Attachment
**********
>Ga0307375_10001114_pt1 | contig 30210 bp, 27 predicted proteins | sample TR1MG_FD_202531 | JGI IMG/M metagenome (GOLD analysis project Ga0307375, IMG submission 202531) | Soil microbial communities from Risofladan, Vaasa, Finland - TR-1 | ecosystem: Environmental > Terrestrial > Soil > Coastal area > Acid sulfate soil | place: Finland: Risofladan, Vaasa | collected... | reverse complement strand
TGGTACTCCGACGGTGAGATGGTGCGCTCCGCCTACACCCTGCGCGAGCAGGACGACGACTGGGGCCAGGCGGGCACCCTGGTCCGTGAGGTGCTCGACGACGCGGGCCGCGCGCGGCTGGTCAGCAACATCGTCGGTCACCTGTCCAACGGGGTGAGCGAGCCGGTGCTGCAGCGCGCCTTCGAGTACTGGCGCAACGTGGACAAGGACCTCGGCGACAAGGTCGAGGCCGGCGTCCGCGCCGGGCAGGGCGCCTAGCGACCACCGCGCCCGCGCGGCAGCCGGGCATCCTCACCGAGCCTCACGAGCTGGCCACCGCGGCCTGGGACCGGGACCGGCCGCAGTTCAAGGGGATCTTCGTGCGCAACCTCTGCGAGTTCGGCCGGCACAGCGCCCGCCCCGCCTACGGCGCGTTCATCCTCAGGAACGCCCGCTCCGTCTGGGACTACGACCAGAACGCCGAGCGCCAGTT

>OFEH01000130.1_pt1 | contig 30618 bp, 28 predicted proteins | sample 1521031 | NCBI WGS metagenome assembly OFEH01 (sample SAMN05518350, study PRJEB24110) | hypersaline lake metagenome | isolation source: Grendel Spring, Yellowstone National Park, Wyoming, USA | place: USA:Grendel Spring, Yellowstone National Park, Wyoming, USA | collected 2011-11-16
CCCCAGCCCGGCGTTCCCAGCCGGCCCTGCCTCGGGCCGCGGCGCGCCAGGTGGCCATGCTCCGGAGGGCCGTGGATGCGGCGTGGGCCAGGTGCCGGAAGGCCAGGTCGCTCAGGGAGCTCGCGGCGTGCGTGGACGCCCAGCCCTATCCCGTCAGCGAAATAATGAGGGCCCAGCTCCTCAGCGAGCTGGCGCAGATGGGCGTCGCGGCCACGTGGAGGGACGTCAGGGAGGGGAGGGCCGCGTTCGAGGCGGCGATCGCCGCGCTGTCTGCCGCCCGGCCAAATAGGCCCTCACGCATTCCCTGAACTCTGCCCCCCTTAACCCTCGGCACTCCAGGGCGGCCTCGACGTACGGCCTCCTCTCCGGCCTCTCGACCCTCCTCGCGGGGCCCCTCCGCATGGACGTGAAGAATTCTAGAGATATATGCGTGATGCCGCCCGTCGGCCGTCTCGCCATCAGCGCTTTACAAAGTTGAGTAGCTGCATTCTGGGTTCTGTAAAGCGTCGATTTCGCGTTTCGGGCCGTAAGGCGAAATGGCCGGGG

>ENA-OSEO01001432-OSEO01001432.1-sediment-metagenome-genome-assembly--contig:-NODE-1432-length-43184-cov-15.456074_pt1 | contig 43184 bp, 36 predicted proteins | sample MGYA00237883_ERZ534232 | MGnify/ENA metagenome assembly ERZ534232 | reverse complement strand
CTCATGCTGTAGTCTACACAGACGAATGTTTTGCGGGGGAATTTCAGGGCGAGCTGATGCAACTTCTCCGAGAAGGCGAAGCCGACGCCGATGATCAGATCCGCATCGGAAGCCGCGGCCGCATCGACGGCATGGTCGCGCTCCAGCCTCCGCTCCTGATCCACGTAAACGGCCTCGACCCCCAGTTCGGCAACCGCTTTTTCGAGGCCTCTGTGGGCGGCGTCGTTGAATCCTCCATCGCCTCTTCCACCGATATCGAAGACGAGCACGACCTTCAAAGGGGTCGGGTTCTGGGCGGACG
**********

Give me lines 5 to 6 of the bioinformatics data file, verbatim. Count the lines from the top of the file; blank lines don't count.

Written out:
>ENA-OSEO01001432-OSEO01001432.1-sediment-metagenome-genome-assembly--contig:-NODE-1432-length-43184-cov-15.456074_pt1 | contig 43184 bp, 36 predicted proteins | sample MGYA00237883_ERZ534232 | MGnify/ENA metagenome assembly ERZ534232 | reverse complement strand
CTCATGCTGTAGTCTACACAGACGAATGTTTTGCGGGGGAATTTCAGGGCGAGCTGATGCAACTTCTCCGAGAAGGCGAAGCCGACGCCGATGATCAGATCCGCATCGGAAGCCGCGGCCGCATCGACGGCATGGTCGCGCTCCAGCCTCCGCTCCTGATCCACGTAAACGGCCTCGACCCCCAGTTCGGCAACCGCTTTTTCGAGGCCTCTGTGGGCGGCGTCGTTGAATCCTCCATCGCCTCTTCCACCGATATCGAAGACGAGCACGACCTTCAAAGGGGTCGGGTTCTGGGCGGACG